Are Rowing Machine Good For Abs? The Question To Ask!

Your Abs – How Would They Benefit From Rowing Machines?

I’ve always been pretty tubby, and it’s about time I did something about it, and exercised more. As we all know, exercise is an important part of a healthy lifestyle, as it helps to fight illness, give you more energy, and help you to live a long, happy life. Plus, you get to look good.

For many, getting a six-pack is a hard-to-obtain status symbol that demonstrate you have endured the hard work and dedication to get your body in great condition. Unfortunately, they require a ton of hard work and dedication to actually get them, too.

What’s needed to build abs? Diet is one thing – you need to injest lots of protein and calories, but you need an exercise that builds muscle. Specifically, one that targets the muscles in your abdomen. Is there one exercise that’s better than most for getting killer abs? Well, apparently, the rowing machine might be that thing.

Burning fat

The rowing machine is a great fat burnerit can burn up to 800 calories in an hour’s workout – but its other key characteristic is the sheer number of muscles that it engages – including the abdominal muscles. This makes rowing great for developing your abs.

If you combine this with weight lifting on your off-days, you’ll encourage your body to keep building proteins (and therefore muscle) when you’re not rowing.

Muscle development goes hand-in-hand with fat reduction and cardiovascular exercise, but if you’re exercising specifically to develop your abs, then you need to focus on high-intensity exercise, and not simply cardio work.

High-intensity workouts are high-impact, and with the rowing machine, the setting on the damper and the number of strokes is less important than the effort you put into your stroke. If you do fewer strokes but really generate a sweat, you’ll impact your core muscles more.

Working lots of muscles

Rowing is a challenging exercise because it requires so many muscles to operate, and so will exhaust you very quickly. You might be tempted to slow down or reduce resistance to give yourself a break, but you’ll be cheating yourself out of a proper workout if you do. It’s an uncompromising piece of kit that needs real elbow (and knee, and back, and abdominal) grease to make an impact on you.

You have to maintain a steady pace and proper posture at all times to get all the benefits. It’s this combination of posture and repetitive effort that makes rowing uniquely effective for muscle development.

There’s three main stages in your stroke. The “catch” is first, where you use your lower back and leg muscles to pull the ‘oar’ with you to the rear of the machine. Stage two, the “drive” is where it gets interesting, because while you pull the oar into your chest, your triceps, chest, shoulder, wrists, glutes and abdominals all get used.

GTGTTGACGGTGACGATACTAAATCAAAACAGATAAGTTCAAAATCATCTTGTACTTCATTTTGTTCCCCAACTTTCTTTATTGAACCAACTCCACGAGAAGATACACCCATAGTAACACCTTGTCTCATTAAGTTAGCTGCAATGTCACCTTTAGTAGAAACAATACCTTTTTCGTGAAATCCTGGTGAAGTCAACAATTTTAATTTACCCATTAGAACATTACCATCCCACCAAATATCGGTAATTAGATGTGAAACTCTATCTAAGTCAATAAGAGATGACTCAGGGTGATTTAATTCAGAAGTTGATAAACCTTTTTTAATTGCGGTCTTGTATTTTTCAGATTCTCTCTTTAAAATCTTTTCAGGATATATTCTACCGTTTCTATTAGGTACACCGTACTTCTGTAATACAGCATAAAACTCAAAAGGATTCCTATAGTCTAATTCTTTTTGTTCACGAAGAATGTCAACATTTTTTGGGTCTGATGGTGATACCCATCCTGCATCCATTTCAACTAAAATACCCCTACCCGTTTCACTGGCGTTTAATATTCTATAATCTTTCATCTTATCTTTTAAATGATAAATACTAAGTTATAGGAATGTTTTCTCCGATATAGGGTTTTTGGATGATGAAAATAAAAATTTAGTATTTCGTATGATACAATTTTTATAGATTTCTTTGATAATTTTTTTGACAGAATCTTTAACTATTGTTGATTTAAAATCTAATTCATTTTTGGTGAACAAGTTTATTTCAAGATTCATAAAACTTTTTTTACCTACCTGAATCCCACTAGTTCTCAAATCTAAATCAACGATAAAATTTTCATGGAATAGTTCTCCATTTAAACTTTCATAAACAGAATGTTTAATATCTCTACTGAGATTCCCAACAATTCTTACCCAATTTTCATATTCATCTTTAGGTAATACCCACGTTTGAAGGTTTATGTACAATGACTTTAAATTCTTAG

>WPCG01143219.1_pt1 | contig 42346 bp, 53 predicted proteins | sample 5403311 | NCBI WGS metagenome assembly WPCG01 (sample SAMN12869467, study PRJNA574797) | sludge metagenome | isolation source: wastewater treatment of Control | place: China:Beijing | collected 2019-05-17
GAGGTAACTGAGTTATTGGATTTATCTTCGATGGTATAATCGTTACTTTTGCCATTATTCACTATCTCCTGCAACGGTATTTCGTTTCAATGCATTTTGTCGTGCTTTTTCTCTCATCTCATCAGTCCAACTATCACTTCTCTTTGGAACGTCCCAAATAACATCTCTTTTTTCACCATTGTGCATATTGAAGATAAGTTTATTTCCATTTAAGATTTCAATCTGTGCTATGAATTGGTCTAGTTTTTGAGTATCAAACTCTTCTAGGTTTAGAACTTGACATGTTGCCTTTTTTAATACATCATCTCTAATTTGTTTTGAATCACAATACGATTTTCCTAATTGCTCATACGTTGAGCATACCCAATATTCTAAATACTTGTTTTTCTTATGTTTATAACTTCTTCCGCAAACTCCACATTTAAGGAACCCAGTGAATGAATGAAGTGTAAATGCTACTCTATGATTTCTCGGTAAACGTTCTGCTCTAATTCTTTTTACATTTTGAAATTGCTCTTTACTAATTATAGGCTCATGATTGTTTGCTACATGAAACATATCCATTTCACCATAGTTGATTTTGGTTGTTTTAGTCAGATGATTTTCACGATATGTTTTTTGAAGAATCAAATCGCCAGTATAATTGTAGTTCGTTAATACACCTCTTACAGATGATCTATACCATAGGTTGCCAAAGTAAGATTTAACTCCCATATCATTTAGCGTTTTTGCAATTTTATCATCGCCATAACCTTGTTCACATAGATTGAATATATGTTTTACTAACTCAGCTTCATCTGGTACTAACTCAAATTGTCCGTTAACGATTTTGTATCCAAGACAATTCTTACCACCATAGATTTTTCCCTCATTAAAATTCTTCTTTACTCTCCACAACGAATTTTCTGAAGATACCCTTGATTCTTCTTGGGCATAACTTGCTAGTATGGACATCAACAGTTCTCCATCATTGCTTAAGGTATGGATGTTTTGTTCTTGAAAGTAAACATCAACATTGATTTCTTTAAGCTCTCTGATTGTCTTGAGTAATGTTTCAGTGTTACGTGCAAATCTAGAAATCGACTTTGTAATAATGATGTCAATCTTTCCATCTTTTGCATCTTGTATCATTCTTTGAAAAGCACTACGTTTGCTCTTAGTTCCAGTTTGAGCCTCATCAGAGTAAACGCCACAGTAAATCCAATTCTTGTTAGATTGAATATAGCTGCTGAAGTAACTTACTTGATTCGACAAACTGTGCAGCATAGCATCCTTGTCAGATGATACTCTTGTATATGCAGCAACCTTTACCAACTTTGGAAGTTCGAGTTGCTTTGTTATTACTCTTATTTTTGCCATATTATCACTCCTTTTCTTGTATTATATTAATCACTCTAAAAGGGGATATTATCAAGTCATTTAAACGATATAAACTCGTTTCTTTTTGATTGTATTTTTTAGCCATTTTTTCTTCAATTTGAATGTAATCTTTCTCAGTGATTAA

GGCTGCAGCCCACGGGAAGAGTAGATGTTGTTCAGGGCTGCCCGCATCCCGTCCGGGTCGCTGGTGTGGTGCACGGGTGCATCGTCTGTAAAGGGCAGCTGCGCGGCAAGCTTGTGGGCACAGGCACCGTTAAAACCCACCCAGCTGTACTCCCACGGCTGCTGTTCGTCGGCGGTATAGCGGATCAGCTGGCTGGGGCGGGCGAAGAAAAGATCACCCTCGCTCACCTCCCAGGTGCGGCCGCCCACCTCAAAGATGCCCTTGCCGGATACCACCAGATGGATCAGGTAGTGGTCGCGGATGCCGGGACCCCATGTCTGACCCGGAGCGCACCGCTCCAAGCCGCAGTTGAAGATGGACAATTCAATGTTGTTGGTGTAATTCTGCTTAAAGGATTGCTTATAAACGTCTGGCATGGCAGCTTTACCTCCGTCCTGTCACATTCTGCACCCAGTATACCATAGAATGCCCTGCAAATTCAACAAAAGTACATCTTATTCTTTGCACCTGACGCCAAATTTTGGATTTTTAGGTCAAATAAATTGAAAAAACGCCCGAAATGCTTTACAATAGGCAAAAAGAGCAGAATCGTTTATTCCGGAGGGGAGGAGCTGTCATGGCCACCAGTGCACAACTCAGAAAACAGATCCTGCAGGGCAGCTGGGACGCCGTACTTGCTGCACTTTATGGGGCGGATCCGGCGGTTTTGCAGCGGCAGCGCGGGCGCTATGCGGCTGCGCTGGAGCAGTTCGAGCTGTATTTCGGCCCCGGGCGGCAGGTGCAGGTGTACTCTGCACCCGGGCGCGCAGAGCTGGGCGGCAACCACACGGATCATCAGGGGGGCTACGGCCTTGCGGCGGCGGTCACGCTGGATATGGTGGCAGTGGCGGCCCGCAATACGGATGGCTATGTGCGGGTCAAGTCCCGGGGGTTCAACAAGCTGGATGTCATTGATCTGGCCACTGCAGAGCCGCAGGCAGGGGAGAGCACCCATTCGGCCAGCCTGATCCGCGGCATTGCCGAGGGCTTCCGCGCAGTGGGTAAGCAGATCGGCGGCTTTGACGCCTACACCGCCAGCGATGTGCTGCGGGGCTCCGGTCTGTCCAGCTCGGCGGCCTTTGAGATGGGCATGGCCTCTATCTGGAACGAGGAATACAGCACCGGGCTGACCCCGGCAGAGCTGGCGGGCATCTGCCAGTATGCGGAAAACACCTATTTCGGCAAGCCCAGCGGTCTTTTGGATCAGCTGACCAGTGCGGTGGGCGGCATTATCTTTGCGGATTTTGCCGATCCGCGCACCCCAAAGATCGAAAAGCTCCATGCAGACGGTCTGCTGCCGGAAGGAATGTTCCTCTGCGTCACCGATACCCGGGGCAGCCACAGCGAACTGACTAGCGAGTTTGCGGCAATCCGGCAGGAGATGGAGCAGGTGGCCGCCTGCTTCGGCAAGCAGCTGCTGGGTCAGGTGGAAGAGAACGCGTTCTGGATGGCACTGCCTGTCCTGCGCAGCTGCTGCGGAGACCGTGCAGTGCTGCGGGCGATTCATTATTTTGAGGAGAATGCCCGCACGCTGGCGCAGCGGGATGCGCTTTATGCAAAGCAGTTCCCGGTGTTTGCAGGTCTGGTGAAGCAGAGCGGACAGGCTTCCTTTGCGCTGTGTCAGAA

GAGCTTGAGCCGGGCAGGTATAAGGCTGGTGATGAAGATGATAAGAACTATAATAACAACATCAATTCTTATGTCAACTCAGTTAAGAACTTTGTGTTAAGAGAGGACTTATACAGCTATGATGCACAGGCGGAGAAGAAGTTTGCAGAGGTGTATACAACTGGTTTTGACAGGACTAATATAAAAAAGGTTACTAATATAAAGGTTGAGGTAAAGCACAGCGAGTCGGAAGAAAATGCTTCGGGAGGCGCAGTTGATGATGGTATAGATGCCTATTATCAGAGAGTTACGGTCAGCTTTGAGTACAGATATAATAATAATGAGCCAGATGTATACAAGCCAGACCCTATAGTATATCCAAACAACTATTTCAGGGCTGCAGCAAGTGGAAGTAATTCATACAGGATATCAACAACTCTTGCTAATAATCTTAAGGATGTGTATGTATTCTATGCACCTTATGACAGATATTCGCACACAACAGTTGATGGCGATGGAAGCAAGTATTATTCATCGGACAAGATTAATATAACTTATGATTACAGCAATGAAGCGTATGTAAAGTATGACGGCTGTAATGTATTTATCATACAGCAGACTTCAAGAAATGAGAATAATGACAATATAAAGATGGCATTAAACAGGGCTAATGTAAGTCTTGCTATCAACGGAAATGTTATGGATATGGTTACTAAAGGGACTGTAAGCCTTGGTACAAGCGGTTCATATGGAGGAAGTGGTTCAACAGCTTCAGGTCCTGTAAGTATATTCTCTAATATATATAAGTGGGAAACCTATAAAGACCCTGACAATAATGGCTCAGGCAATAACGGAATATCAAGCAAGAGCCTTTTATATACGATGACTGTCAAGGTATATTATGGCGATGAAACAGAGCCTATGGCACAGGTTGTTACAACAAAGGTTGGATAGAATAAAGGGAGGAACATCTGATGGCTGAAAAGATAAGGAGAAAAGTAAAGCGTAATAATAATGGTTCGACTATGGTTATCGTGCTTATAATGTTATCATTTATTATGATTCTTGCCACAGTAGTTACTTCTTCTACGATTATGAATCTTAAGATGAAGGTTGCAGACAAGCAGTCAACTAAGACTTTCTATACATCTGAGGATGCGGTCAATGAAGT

Stage three, the “finish” uses the biceps and obliques as you begin to push the oar back to the front of the machine, and finally, stage four, the “recovery” uses your abs to draw your body forward into the starting position again.

Rowing therefore really engages your core, as long as you ensure your rowing stroke is on point. It works 86 percent of your muscles in 30 minutes. This includes proper posture, keeping your back straight, and remembering to pull the bar with your whole body, not just drag it along by your arms.

Make it tougher…

Yes, yes, I know, it’s already tough. Rowing machines offer one of the harshest workouts in the gym. But stick with it. Raise the damper up another level (but not too much in one go, or you’ll injure yourself). Upping the challenge will mean your abs become more defined as your whole body gets stronger.

Remember, 60% of the effort is in the legs, 30% from your back movements, and 10% is in your arms. More developed muscles themselves consume more energy and reduce back pain. Exercise can also strengthen your bones.

Don’t row!

Yes, you did read that right. Self.com suggests that you can work your abs on a rowing machine by doing activities other than rowing. CityRow’s Annie Mulgrew suggests putting your feet on the seat, and lie face down rearwards of the rowing machine, and do a few planks in that position.

Then pull the seat towards your core, arching your body up through your hips until they are above your shoulders. After a few of these, mix it up with some one-foot side-reps or some pushups. These will do amazing things to your core and your abs.

Conclusion

It’s clear that rowing is a great choice for developing your abs. It’s no surprise that they’re a popular choice when they strengthen and tone core abdominal muscles as well as burn fat.  The machine keeps up with you as you get stronger and better at rowing, and can be made tougher with the damper’s difficulty setting. Finally, there’s a variety of peripheral exercises that can be used to mix up your workout and better target your abs.

Remember, though, that while rowing is great for your abs, it alone isn’t enough to develop them. It’s best to combine it with another exercise form, like weights, to maintain protein production in your body and work your muscles in different ways.

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